"Your disability will be your strength in life,"
which is a pretty incredible thing and quite un-Victorian.
He was not to be mollycoddled in any way.
And as soon as he could really sit up, he was in a saddle.
She had him riding a pony at a very young age
because I think she felt that would be a great way for him to be mobile.
John wants to learn more about the remarkable story,
which could be a centrepiece in the visitor centre.
Soon, a new generations of Kavanaghs will invade Borris.
Just try one piece, will you, please?
Sara, Morgan, their children and dogs will be moving out of their cottage
to the big house.
Today, they're going to do some exploring of the 50 rooms.
We're just going to have a look at a bedroom
and see maybe who'd like what bedroom.
Everybody has to take their boots off coming in.
Trying not to bring too much mud with them.
Do you want to come up with us to watch?
Luckily, Tina and Andrew are on hand to keep things in order.
Oh, look, she's come off the lead.
My mother-in-law is amazing. She gets the whole house ready for me!
Whenever we do a wedding or an event,
especially as I've just had a baby, so...
She really has taken all that on board.
Listen, girls, you'll have to be a little bit more careful about your boots.
I'm really going to miss that if they do move out.
I'm really going to have to do it all myself now instead.
Morgan's parents are having a cottage on the estate renovated.
It will be very different from the grand house,
which has been home for 40 years.
I won't feel like I've left Borris at all, you see.
I'm only going to be 100 yards away.
And I'm still going to be here in this place.
I can still walk in the same places that I walk every day anyway
and the family hopefully will be still here.
I don't think it'll bother me in the least.
In fact, I'm quite looking forward to the new place!
-Do you mind sleeping here? Will all three of you sleep in here?
-Do you want your own room?
-I want my own room too.
-Yeah, me too.
-You might be scared sleeping on your own.
Well, maybe if you shared with Minna and Ellie shared with Charlie.
Can I sleep on my own bed?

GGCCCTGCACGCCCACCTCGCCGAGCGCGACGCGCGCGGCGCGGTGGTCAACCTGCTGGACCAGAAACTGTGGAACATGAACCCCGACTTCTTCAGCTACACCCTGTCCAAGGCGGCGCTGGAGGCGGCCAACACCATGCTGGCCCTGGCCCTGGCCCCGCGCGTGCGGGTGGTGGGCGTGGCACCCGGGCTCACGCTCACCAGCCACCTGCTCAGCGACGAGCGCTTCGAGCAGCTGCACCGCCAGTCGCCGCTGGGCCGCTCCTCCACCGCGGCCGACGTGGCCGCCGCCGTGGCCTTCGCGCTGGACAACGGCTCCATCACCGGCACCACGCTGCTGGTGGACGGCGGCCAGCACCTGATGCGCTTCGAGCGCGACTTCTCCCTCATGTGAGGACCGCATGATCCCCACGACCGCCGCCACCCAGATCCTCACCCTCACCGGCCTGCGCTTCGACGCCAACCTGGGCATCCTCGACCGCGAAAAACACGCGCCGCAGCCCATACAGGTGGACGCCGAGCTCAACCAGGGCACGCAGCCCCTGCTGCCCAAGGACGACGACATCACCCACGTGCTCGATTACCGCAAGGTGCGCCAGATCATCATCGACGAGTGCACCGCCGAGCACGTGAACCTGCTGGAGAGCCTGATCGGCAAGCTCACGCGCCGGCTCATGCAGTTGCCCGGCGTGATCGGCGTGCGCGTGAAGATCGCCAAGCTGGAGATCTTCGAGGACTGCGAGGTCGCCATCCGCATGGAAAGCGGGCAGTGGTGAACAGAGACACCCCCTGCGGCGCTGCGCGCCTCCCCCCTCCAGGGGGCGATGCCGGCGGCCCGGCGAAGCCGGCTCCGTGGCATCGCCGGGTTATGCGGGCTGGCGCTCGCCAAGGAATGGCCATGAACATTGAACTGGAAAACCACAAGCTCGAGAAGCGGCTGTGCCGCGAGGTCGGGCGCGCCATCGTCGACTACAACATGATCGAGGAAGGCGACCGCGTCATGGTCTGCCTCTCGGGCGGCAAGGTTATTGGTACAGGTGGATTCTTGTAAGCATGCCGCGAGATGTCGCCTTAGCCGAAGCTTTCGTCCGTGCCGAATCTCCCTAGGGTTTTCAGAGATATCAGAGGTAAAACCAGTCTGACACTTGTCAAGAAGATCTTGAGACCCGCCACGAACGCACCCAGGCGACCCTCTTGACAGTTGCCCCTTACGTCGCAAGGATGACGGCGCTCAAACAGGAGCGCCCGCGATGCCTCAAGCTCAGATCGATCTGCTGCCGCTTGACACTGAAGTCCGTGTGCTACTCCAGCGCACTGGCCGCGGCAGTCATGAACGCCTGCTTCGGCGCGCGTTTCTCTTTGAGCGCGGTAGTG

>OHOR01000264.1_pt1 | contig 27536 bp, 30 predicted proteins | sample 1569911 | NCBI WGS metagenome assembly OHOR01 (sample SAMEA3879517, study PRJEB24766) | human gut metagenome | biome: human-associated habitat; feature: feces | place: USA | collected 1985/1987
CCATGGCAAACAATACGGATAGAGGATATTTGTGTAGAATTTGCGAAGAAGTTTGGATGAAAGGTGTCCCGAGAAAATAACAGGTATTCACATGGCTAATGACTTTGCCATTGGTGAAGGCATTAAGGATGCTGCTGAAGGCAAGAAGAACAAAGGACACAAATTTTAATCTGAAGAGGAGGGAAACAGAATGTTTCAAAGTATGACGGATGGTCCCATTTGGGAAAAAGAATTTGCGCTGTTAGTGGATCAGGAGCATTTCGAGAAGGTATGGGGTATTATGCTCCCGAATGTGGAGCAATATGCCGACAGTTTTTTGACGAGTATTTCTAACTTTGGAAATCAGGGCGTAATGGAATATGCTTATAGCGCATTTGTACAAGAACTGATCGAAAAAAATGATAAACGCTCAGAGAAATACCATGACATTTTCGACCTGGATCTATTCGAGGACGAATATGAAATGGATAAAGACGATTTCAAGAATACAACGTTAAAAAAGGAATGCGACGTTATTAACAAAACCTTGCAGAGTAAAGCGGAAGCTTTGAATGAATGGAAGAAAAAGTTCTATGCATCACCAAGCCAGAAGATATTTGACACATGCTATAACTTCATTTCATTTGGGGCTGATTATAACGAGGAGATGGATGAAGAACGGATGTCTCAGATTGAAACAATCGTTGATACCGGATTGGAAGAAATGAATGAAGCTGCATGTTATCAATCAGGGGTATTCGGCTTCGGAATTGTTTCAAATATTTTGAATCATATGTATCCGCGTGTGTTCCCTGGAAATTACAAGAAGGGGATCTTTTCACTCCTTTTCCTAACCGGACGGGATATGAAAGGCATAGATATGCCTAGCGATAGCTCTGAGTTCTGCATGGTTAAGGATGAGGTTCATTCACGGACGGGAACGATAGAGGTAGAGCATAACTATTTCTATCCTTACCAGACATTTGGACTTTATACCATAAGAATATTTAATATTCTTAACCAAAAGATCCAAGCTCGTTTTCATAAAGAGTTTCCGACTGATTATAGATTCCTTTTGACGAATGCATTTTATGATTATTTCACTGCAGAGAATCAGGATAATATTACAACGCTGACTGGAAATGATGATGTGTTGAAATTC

OK. Come on.
Pick up the blanket. You're dropping the blanket.
Can I sleep in Daddy's room?
Their daddy is downstairs in the dining room with John,
who's asked oriental ceramics specialist Alastair Gibson
to look at pieces collected by Lady Harriet.
-How come your ceramics are in such bad condition?
What's happened in your house?
You've been having wild Irish parties over the years with your ancestors?
Um, I think what you see there
-is a small remnant of the original collection.
-Lady Harriet collected a lot of porcelain.
During the Troubles, 1920s, there was a lot of damage done.
Well, these two pieces have a little bit of damage.
Here we're looking at a couple of vases
which we'll date to the mid-17th century.
They were made in the kilns in Jingdezhen, southern China,
which is arguably like Stoke-on-Trent in Staffordshire.
Sadly, as you can see, they do have a bit of damage.
We've got a hairline crack on that one on the back.
So that is going to be a detrimental value factor unfortunately.
But nonetheless there are still good collectors
for this type of ware in China and also in the West.
In terms of commerciality, if these vases had figures
of beautiful Chinese ladies at leisure in their gardens
or scholars conducting ceremonies and what have you,
they would be far more valuable.
-So this decoration keeps the value of these down?
People enjoy looking at vases more with figures
and activities on them
rather than looking at flowers and foliage.
In terms of value, had it had figures,
you'd be looking at more like 10,000-20,000.
I still think today at auction
you're going to be looking at 3,000-5,000 for that.
-So is this sterling or euro?
-Sterling, I'm afraid.
This one a little bit less.
I'm going to put a modest £1,000-1,500 on that for you.
-I can see you're not that impressed.
Um, I mean, I was hoping for something a bit stronger than that.
-It's still three grand more.
They've been here for a long time, they're part of the place.
Certainly this, I'm going to keep that for £1,500.
And let the other one go?
-Yeah, I'll have a think about that.